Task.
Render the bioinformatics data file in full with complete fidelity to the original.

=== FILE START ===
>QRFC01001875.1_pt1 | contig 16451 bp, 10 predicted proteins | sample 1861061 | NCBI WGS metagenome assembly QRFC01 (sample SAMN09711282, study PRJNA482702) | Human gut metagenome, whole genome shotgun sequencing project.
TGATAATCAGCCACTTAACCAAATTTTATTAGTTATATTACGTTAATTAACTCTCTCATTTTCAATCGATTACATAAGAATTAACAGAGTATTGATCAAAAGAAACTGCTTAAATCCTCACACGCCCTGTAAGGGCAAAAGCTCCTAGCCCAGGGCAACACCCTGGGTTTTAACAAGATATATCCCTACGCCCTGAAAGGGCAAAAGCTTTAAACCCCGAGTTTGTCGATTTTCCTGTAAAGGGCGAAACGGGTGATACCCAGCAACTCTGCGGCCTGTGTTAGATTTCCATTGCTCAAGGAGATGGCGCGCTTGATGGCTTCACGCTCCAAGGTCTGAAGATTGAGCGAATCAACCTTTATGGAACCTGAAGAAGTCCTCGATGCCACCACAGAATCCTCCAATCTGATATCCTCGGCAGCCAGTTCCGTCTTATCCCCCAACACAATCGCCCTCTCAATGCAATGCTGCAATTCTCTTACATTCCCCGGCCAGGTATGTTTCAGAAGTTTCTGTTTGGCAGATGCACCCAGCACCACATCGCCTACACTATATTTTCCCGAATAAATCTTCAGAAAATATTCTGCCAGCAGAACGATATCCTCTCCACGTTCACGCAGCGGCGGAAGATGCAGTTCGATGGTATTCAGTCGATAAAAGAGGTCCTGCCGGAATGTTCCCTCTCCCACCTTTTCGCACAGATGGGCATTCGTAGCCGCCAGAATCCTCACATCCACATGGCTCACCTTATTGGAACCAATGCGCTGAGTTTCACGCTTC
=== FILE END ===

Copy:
>QRFC01001875.1_pt1 | contig 16451 bp, 10 predicted proteins | sample 1861061 | NCBI WGS metagenome assembly QRFC01 (sample SAMN09711282, study PRJNA482702) | Human gut metagenome, whole genome shotgun sequencing project.
TGATAATCAGCCACTTAACCAAATTTTATTAGTTATATTACGTTAATTAACTCTCTCATTTTCAATCGATTACATAAGAATTAACAGAGTATTGATCAAAAGAAACTGCTTAAATCCTCACACGCCCTGTAAGGGCAAAAGCTCCTAGCCCAGGGCAACACCCTGGGTTTTAACAAGATATATCCCTACGCCCTGAAAGGGCAAAAGCTTTAAACCCCGAGTTTGTCGATTTTCCTGTAAAGGGCGAAACGGGTGATACCCAGCAACTCTGCGGCCTGTGTTAGATTTCCATTGCTCAAGGAGATGGCGCGCTTGATGGCTTCACGCTCCAAGGTCTGAAGATTGAGCGAATCAACCTTTATGGAACCTGAAGAAGTCCTCGATGCCACCACAGAATCCTCCAATCTGATATCCTCGGCAGCCAGTTCCGTCTTATCCCCCAACACAATCGCCCTCTCAATGCAATGCTGCAATTCTCTTACATTCCCCGGCCAGGTATGTTTCAGAAGTTTCTGTTTGGCAGATGCACCCAGCACCACATCGCCTACACTATATTTTCCCGAATAAATCTTCAGAAAATATTCTGCCAGCAGAACGATATCCTCTCCACGTTCACGCAGCGGCGGAAGATGCAGTTCGATGGTATTCAGTCGATAAAAGAGGTCCTGCCGGAATGTTCCCTCTCCCACCTTTTCGCACAGATGGGCATTCGTAGCCGCCAGAATCCTCACATCCACATGGCTCACCTTATTGGAACCAATGCGCTGAGTTTCACGCTTC